Fitting in Devotions

Learning to study the Bible starts with baby steps | PC: Kayla Potts

Learning to study the Bible starts with baby steps | PC: Kayla Potts


As the school year continues and we settle into our daily routines, we find that we’re able to manage our time a little better. Still, the stress from due dates and tests often messes this up and we begin to choose what to sacrifice.

Sleep and friends are usually cut, but so are daily devotions.  In our busy lives, it can be easy to forget about daily devotions and believe that church and religion classes can make up for them.

Pastor Rich Carlson, the Vice President for Spiritual Life, gave some advice about starting and keeping daily devotions.

“Regularity is more important than quantity,” Pastor Rich says. Whether you’re starting daily devotions for the first time or trying to get back to them, it’s important to remember that it’s alright to take it slow. 

He compared it to running a marathon: You can’t just decide to run twenty-six miles, but you can start by running one mile and working your way up. You can’t just plow through several chapters in the Bible, but you can start by focusing on one verse.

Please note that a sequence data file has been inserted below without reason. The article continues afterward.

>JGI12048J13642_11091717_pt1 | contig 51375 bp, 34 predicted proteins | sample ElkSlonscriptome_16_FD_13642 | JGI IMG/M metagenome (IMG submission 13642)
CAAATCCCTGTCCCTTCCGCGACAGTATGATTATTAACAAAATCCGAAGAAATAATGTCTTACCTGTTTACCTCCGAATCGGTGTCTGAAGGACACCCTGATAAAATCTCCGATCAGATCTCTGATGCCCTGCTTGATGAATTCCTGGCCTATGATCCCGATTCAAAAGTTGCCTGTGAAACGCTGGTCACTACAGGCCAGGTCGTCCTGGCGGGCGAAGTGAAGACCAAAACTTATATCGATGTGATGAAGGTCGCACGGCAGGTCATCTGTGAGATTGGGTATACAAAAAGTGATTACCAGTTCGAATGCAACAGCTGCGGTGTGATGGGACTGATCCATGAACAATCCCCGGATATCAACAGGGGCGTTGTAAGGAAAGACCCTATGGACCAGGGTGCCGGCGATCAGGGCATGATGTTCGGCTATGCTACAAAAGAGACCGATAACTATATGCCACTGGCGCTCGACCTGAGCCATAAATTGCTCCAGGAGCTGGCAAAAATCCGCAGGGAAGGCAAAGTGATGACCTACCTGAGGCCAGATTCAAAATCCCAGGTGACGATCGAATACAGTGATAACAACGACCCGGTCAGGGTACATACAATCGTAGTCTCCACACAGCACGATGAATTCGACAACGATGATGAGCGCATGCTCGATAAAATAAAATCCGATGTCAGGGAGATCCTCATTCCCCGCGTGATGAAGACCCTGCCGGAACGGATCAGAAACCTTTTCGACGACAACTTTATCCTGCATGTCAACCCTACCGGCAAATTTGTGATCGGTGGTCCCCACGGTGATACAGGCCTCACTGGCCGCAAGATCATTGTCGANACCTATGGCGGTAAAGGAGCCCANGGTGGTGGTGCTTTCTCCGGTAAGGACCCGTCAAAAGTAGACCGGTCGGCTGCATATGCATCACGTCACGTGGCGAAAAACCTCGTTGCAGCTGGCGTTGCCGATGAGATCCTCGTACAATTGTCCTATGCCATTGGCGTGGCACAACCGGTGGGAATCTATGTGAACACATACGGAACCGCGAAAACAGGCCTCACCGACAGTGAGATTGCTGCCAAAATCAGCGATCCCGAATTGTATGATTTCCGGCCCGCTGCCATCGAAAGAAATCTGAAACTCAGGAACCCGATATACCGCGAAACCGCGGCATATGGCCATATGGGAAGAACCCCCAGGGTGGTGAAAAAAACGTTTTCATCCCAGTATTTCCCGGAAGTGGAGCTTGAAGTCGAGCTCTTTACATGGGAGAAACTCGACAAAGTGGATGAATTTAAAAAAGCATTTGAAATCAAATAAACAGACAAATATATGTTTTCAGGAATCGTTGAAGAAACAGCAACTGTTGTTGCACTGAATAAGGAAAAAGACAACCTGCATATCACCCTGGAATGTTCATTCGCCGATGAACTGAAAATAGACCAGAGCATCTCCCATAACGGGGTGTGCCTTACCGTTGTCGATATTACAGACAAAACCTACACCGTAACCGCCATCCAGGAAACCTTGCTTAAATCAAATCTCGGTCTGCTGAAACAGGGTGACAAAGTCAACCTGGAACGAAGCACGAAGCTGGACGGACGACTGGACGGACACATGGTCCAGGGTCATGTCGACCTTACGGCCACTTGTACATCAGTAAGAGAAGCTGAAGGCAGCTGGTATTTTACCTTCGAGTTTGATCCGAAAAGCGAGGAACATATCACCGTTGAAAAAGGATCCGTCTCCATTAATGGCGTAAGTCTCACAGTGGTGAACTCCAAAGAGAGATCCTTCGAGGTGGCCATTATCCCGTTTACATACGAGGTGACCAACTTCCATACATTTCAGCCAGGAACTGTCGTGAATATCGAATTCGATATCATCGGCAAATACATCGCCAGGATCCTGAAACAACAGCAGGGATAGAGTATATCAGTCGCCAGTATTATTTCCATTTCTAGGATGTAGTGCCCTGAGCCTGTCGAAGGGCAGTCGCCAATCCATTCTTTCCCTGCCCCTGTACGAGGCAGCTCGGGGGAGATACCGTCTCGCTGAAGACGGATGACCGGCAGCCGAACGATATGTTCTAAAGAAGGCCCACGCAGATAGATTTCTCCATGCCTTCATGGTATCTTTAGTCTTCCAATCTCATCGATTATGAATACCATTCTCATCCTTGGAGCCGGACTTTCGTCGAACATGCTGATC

Spending an hour in devotions each day can feel overwhelming, but starting with two minutes makes the task seem more doable. It’s alright to start small. Taking two minutes to focus on a Bible verse can be a great way to begin. While most of us can’t start clearing an hour out of our schedule for devotions, we can find two minutes in the morning.

Pastor Rich suggested not reading straight through the Bible but instead reading it topically. Also, start with the New Testament, not the Old Testament.

While it may seem easy to start at Genesis 1:1 and read through all the stories, things start to slow down in Exodus and Leviticus, especially when you hit the chapters with seemingly endless rules. Using a paraphrased Bible can also be helpful in understanding the message without being intimidated by the language.

Pastor Rich reminds us that each relationship is unique, and that includes our relationship with God. “The purpose of devotions is to build a relationship with God,” he says. This allows for a lot of creativity in finding out what’s best for you.

Daily devotions don’t have to be sitting down and reading the Bible, they can be morning walks, writing poetry, or listening to music. There’s no correct way.

One last piece of advice Pastor Rich offered was to have a friend keep you accountable. He said that writing the Good Morning Union emails helped him stay faithful having daily devotions, and a friend can do the same for you.

Amanda MCarter is a junior studying biomedical science